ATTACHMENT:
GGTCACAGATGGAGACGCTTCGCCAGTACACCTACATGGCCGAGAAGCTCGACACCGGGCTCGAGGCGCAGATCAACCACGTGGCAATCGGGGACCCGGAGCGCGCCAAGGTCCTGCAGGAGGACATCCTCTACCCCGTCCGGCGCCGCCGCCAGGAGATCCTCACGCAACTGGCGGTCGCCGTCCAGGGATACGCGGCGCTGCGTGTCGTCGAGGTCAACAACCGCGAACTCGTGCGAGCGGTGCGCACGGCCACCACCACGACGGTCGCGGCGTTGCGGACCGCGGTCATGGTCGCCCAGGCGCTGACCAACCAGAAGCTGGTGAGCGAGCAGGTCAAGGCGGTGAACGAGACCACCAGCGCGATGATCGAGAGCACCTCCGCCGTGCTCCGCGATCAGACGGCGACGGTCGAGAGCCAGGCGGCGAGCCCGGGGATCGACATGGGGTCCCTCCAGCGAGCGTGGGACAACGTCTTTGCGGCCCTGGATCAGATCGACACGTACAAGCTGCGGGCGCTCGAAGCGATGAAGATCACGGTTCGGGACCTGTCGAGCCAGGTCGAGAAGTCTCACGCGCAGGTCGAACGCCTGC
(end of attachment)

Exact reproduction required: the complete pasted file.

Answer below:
GGTCACAGATGGAGACGCTTCGCCAGTACACCTACATGGCCGAGAAGCTCGACACCGGGCTCGAGGCGCAGATCAACCACGTGGCAATCGGGGACCCGGAGCGCGCCAAGGTCCTGCAGGAGGACATCCTCTACCCCGTCCGGCGCCGCCGCCAGGAGATCCTCACGCAACTGGCGGTCGCCGTCCAGGGATACGCGGCGCTGCGTGTCGTCGAGGTCAACAACCGCGAACTCGTGCGAGCGGTGCGCACGGCCACCACCACGACGGTCGCGGCGTTGCGGACCGCGGTCATGGTCGCCCAGGCGCTGACCAACCAGAAGCTGGTGAGCGAGCAGGTCAAGGCGGTGAACGAGACCACCAGCGCGATGATCGAGAGCACCTCCGCCGTGCTCCGCGATCAGACGGCGACGGTCGAGAGCCAGGCGGCGAGCCCGGGGATCGACATGGGGTCCCTCCAGCGAGCGTGGGACAACGTCTTTGCGGCCCTGGATCAGATCGACACGTACAAGCTGCGGGCGCTCGAAGCGATGAAGATCACGGTTCGGGACCTGTCGAGCCAGGTCGAGAAGTCTCACGCGCAGGTCGAACGCCTGC